Abstract: Urinary tract infections (UTI) are the second most common infection, impacting nearly 50% of all women. Indeed, otherwise healthy, premenopausal women have a significantly greater incidence of urinary tract infection (UTI) than men, yet, conversely, male UTI is more persistent with greater associated morbidity. Additionally, both sexes are at significant risk of reinfection, suggesting that adaptive immune responses to this infection are insufficient. Our group is interested in identifying the mechanisms that govern sex bias and development of immunity in UTI. Our recent work demonstrates that resident macrophages impair the adaptive response and that IL-17 is a critical player in resolution of infection. Currently, we are dissecting the initial events leading to a specific effector cell response and how this response can be immunomodulated for improved therapeutics that obviate the need for antibiotics to treat multidrug resistant uropathogens.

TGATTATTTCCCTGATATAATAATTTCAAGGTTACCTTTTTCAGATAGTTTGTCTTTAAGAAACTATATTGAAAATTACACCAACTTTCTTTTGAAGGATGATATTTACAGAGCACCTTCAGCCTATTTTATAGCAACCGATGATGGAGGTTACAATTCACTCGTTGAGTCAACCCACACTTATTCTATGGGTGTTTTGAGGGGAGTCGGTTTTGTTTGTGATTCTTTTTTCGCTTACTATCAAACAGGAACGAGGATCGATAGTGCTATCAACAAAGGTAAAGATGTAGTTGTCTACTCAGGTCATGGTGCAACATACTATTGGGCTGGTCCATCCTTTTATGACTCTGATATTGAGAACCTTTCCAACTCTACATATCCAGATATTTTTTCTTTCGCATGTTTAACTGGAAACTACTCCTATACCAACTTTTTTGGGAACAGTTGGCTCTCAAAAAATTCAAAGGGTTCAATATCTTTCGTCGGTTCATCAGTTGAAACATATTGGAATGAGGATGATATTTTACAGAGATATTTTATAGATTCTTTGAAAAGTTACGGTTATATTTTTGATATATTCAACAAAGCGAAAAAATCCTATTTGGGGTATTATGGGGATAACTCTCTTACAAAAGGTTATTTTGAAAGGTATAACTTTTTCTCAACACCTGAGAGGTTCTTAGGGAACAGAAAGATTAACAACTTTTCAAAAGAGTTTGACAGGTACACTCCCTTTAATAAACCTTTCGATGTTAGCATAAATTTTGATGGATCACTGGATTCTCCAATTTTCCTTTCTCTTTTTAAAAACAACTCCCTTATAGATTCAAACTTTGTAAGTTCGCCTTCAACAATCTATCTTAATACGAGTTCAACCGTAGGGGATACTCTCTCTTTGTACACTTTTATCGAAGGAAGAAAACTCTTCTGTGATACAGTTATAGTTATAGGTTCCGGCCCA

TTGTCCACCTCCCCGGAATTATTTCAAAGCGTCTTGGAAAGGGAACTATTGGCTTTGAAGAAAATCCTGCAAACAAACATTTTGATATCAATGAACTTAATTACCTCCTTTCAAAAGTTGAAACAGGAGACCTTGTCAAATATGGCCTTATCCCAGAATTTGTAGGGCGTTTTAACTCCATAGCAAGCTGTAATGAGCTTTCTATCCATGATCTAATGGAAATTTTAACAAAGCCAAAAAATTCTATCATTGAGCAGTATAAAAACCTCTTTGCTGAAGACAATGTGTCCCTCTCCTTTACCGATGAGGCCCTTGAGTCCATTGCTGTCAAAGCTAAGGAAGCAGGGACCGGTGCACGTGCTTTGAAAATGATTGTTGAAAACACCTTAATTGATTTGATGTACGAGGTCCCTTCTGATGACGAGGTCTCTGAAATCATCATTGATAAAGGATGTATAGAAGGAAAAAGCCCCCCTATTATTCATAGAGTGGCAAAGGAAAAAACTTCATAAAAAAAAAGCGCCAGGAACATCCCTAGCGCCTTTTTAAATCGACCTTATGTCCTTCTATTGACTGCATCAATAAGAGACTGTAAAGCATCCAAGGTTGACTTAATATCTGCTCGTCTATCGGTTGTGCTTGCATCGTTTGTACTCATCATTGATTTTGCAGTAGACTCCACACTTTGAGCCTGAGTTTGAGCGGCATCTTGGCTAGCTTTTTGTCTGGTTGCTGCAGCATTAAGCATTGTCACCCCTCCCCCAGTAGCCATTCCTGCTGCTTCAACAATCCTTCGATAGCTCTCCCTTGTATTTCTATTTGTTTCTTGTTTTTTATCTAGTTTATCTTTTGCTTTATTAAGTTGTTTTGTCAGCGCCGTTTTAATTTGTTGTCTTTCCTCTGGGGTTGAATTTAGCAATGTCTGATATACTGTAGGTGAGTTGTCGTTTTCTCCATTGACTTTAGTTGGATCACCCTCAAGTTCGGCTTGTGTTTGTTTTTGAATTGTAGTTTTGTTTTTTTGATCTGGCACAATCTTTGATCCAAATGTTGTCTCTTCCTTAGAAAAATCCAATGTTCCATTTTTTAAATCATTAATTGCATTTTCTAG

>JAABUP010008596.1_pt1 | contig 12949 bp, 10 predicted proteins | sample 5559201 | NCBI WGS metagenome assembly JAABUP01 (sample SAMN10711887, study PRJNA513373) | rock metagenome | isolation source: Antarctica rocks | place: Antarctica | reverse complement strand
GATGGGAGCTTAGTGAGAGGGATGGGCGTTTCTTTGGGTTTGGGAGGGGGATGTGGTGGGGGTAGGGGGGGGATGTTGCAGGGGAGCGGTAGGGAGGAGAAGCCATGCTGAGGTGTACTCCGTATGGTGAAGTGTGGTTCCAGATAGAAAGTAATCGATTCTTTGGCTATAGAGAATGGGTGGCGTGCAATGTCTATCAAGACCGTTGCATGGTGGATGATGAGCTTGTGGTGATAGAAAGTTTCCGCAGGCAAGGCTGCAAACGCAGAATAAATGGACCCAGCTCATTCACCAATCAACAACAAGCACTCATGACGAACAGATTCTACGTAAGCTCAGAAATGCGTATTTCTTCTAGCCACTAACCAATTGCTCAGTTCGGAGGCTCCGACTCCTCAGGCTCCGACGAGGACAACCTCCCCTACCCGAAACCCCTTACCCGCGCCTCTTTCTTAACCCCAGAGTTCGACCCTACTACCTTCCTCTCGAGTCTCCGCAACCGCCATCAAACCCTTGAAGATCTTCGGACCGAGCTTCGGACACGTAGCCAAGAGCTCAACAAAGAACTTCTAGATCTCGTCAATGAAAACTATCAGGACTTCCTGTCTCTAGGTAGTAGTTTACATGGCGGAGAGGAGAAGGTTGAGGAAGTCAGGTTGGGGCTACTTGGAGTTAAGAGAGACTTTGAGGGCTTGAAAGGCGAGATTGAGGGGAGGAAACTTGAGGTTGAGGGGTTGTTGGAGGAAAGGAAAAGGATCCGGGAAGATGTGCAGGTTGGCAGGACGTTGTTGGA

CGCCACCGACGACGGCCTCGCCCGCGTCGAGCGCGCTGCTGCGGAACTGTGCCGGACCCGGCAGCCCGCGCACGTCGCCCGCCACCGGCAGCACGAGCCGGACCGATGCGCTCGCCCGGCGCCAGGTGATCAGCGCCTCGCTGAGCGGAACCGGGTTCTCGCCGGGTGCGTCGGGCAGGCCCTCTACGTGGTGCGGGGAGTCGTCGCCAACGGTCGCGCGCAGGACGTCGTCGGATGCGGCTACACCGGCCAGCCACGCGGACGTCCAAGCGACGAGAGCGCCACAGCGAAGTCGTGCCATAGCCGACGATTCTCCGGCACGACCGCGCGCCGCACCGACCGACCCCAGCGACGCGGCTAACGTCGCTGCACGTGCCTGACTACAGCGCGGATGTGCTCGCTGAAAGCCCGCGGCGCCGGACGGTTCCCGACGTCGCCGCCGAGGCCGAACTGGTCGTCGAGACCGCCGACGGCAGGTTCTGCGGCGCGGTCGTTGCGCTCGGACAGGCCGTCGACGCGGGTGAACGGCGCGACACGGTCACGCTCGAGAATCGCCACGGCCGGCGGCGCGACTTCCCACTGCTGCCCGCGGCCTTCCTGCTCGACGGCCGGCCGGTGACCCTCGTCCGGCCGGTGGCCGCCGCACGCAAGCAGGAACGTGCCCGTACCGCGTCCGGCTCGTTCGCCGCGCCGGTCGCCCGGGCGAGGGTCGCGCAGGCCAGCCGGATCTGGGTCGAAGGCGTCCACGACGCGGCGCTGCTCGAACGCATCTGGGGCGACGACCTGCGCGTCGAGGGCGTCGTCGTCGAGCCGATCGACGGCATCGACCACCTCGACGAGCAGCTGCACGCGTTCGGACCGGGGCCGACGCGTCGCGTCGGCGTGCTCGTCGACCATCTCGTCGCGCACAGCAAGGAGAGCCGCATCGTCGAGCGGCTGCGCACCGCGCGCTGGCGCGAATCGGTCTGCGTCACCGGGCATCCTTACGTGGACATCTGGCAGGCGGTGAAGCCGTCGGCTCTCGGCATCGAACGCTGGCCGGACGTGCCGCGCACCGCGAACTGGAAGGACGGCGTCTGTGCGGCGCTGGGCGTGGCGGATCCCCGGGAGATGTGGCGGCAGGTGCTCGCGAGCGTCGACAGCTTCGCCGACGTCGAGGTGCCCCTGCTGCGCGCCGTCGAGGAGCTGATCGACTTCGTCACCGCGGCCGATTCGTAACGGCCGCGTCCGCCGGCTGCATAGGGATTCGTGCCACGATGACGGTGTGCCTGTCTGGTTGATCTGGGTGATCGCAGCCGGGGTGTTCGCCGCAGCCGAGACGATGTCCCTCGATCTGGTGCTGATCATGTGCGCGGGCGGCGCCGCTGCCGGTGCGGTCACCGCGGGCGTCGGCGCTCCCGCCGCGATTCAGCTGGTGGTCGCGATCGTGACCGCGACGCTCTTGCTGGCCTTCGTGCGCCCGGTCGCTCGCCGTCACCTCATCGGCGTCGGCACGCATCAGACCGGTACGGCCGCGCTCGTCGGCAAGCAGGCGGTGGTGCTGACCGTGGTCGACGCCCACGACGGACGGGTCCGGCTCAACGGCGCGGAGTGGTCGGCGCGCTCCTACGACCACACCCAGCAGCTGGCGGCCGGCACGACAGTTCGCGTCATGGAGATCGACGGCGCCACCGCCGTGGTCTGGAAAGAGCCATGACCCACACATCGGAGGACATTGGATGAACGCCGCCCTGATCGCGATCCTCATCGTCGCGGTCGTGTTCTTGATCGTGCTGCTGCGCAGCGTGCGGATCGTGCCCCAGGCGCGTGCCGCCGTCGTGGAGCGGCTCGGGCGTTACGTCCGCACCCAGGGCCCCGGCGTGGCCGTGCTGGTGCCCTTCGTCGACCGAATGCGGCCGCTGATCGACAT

Bio: Dr. Molly Ingersoll received her PhD studying host-pathogen interactions from NYU School of Medicine working with Arturo Zychlinsky at NYU and at the Max Planck Institute for Infection Biology in Berlin, Germany. A brief postdoctoral fellowship at Washington University School of Medicine, in St Louis, MO with Scott Hultgren, studying innate immunity to urinary tract infection was followed by a postdoctoral appointment at Mount Sinai Medical Center in NYC, investigating monocyte and dendritic cell biology. Dr. Ingersoll is a Group Leader with a team interested in immunity in the bladder in the context of infection and cancer at the Institut Pasteur in Paris.
Friday, July 31, 2020 at 10:00am to 11:00amVirtual Event
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